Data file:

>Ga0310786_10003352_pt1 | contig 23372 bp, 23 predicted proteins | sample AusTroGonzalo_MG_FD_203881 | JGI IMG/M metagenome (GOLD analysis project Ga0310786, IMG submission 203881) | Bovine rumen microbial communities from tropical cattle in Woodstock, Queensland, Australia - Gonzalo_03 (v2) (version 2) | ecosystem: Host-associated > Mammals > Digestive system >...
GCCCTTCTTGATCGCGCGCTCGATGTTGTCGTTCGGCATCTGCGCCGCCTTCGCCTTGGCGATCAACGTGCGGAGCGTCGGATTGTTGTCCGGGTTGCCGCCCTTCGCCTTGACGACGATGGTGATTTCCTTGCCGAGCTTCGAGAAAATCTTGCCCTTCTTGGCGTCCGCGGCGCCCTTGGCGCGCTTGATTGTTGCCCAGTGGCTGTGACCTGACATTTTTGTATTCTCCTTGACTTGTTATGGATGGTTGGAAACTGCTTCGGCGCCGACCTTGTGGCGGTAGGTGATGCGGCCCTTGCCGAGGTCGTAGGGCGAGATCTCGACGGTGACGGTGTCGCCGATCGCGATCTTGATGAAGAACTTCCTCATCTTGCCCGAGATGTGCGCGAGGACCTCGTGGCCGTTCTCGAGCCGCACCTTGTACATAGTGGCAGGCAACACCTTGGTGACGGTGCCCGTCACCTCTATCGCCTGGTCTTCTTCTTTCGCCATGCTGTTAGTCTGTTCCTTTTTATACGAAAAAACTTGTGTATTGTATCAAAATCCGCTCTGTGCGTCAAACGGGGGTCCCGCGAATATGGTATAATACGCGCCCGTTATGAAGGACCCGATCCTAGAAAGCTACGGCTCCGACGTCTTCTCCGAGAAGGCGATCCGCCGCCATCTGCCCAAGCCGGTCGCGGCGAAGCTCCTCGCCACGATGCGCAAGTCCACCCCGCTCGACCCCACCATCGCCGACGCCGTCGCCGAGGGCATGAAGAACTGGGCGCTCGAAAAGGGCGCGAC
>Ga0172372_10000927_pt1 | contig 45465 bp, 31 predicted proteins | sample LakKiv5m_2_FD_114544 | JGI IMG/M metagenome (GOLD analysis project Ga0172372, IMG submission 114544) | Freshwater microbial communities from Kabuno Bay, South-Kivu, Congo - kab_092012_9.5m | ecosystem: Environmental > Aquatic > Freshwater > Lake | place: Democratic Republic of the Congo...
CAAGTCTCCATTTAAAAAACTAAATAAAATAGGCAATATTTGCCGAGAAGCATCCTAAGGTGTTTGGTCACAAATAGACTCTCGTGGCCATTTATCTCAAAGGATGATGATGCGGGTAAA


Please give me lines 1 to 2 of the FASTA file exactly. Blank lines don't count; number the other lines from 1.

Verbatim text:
>Ga0310786_10003352_pt1 | contig 23372 bp, 23 predicted proteins | sample AusTroGonzalo_MG_FD_203881 | JGI IMG/M metagenome (GOLD analysis project Ga0310786, IMG submission 203881) | Bovine rumen microbial communities from tropical cattle in Woodstock, Queensland, Australia - Gonzalo_03 (v2) (version 2) | ecosystem: Host-associated > Mammals > Digestive system >...
GCCCTTCTTGATCGCGCGCTCGATGTTGTCGTTCGGCATCTGCGCCGCCTTCGCCTTGGCGATCAACGTGCGGAGCGTCGGATTGTTGTCCGGGTTGCCGCCCTTCGCCTTGACGACGATGGTGATTTCCTTGCCGAGCTTCGAGAAAATCTTGCCCTTCTTGGCGTCCGCGGCGCCCTTGGCGCGCTTGATTGTTGCCCAGTGGCTGTGACCTGACATTTTTGTATTCTCCTTGACTTGTTATGGATGGTTGGAAACTGCTTCGGCGCCGACCTTGTGGCGGTAGGTGATGCGGCCCTTGCCGAGGTCGTAGGGCGAGATCTCGACGGTGACGGTGTCGCCGATCGCGATCTTGATGAAGAACTTCCTCATCTTGCCCGAGATGTGCGCGAGGACCTCGTGGCCGTTCTCGAGCCGCACCTTGTACATAGTGGCAGGCAACACCTTGGTGACGGTGCCCGTCACCTCTATCGCCTGGTCTTCTTCTTTCGCCATGCTGTTAGTCTGTTCCTTTTTATACGAAAAAACTTGTGTATTGTATCAAAATCCGCTCTGTGCGTCAAACGGGGGTCCCGCGAATATGGTATAATACGCGCCCGTTATGAAGGACCCGATCCTAGAAAGCTACGGCTCCGACGTCTTCTCCGAGAAGGCGATCCGCCGCCATCTGCCCAAGCCGGTCGCGGCGAAGCTCCTCGCCACGATGCGCAAGTCCACCCCGCTCGACCCCACCATCGCCGACGCCGTCGCCGAGGGCATGAAGAACTGGGCGCTCGAAAAGGGCGCGAC